Add the slices, being careful not to overlap, onto food dehydrator trays, and once set, turn on the dehydrator, and let it go until the chips are fully dry, about 6-8 hours depending on the thickness you sliced.
Store in a sealable bag and enjoy as a snack, or heck even put them on salads if you desire.
The daikon chips are a bit of a surprise. You will get questions right away as to what they are, and then biting down you get that mild radish flavor, with a bit of that earthy funk. Good funk, but you will know you are eating something other than a potato chip!
If you are looking for something new to make with your produce, or to use your food dehydrator, give these a shot. Next time I think I might try giving a bath in vinegar and water and make some good old vinegar and salt daikon chips. Hope you enjoy!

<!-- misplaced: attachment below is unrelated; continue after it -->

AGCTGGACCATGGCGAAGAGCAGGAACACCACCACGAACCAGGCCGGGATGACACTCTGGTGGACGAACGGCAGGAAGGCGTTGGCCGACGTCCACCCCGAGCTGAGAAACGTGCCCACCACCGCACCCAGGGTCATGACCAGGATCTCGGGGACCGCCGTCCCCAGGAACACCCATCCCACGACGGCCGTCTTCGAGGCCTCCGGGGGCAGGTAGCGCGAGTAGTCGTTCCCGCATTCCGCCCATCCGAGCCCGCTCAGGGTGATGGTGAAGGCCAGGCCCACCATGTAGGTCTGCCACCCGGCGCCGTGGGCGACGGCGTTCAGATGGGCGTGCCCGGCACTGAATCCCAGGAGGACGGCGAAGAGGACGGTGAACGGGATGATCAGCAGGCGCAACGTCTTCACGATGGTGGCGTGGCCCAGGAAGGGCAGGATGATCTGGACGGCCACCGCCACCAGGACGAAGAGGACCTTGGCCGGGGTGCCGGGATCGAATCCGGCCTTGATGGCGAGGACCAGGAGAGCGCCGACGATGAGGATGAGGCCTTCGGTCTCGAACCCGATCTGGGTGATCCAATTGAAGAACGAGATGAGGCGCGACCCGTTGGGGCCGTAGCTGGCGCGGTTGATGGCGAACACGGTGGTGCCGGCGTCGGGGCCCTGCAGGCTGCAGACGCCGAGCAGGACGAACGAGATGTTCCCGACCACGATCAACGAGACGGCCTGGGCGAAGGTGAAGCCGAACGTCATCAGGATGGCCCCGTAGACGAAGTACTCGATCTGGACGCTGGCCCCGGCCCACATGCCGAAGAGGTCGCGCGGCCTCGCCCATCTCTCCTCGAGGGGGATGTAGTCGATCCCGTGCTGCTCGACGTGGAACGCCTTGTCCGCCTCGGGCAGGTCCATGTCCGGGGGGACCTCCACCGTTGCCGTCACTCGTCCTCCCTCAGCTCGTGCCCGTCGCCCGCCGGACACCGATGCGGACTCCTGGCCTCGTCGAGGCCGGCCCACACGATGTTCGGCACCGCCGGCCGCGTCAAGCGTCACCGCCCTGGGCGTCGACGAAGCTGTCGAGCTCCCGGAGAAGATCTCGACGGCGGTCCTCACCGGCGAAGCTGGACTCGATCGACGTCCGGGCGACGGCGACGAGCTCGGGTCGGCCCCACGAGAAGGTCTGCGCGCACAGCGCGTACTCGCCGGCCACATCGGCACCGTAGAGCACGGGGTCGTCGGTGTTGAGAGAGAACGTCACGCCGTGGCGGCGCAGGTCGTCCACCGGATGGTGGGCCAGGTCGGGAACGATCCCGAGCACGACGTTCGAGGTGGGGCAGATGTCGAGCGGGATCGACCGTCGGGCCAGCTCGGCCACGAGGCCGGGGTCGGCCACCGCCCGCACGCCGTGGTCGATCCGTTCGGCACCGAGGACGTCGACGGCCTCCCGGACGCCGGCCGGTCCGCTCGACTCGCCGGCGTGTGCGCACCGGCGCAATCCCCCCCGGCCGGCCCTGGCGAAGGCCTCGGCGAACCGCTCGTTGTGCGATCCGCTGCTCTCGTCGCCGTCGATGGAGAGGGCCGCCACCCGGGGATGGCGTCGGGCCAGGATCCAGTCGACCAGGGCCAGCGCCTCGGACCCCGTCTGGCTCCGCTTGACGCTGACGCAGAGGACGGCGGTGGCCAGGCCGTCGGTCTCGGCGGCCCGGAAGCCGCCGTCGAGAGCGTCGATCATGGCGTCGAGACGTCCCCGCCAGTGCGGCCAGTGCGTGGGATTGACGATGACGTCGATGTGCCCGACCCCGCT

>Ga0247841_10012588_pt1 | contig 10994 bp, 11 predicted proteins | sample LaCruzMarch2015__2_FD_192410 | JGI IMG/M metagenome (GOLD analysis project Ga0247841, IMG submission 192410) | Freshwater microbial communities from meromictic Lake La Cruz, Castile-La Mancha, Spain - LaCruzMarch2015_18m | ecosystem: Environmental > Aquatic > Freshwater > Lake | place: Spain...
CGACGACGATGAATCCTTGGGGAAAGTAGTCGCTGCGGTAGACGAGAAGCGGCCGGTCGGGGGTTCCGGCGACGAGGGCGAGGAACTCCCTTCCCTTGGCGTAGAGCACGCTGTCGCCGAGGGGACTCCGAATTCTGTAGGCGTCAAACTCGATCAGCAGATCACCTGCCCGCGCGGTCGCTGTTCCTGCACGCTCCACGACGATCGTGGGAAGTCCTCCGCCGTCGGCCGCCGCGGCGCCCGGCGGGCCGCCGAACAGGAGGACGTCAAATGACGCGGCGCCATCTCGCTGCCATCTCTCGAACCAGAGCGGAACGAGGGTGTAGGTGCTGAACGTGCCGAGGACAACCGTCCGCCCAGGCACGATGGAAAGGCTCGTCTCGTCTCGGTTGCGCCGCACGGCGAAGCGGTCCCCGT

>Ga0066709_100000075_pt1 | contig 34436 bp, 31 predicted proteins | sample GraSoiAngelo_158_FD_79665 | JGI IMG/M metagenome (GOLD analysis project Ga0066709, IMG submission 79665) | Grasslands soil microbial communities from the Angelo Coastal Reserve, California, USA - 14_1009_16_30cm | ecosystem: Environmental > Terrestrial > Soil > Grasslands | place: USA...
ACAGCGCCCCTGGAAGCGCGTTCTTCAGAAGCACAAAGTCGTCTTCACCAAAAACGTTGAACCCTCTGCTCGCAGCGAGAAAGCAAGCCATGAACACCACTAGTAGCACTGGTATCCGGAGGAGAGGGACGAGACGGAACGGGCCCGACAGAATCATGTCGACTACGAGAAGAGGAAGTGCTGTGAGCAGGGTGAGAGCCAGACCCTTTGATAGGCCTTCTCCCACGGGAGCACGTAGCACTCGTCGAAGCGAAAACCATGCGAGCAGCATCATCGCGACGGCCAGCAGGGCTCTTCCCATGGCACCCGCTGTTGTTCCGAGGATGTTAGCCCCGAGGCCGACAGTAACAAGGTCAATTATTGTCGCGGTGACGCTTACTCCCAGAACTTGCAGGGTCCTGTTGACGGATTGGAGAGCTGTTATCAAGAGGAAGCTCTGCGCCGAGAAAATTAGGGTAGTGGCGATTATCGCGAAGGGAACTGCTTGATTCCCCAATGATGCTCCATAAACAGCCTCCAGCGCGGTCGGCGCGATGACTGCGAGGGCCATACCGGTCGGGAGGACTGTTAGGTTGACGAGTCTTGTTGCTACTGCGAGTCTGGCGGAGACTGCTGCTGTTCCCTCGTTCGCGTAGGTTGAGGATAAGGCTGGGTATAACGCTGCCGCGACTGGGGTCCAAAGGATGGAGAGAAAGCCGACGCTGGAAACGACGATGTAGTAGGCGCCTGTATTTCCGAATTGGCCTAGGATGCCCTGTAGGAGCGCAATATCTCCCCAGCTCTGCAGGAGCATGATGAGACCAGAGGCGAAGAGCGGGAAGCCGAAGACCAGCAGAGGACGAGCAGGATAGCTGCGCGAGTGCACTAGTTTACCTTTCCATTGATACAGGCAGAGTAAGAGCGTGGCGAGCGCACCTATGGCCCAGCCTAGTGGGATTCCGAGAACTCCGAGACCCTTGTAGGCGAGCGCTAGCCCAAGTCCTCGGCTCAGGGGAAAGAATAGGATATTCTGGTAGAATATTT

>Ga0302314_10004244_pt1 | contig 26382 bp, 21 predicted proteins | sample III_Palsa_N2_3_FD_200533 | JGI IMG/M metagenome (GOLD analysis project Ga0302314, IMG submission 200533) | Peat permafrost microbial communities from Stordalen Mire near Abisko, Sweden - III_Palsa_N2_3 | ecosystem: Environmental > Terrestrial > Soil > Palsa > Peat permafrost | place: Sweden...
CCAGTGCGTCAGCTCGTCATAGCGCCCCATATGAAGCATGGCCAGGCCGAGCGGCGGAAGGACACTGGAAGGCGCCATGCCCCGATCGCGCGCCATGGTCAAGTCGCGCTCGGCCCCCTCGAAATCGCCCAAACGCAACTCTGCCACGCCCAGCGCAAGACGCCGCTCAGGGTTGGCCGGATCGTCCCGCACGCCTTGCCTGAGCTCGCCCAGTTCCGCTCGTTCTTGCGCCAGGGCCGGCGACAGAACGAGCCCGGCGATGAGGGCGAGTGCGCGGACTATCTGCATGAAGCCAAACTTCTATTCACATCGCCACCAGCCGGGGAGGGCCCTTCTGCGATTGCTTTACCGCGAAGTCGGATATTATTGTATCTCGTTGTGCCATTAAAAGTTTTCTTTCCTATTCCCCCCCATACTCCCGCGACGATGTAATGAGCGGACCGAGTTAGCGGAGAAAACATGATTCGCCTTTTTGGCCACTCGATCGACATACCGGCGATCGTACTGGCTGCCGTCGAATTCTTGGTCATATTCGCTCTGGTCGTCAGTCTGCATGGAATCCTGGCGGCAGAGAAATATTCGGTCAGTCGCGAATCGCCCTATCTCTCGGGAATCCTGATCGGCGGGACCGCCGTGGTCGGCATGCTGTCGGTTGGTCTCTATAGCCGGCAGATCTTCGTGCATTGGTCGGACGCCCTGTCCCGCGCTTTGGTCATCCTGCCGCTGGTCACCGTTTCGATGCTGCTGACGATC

I know that recently Cinco de Mayo excites the gringos, but I could go for what everyone gets excited about that day, everyday. See, I may be like you and could seriously eat tacos, Tex Mex, or anything in between those (enchiladas, burritos, taquitos) on a regular basis. I’m not going to be shy about it. But in celebration of Cinco de Mayo, I decided to whip up some really easy, and excellent tacos. Tacos I knew my wife and kids have never had, and ones I have been wanting to make for years. Welcome tacos de papa, or Mexican Potato Tacos.
These are just way too easy to make and the result, however basic they may be, are so super satisfying that they have you thinking about leftovers for breakfast, or a gentle reheat in the oven for next day’s lunch.
Let’s get started.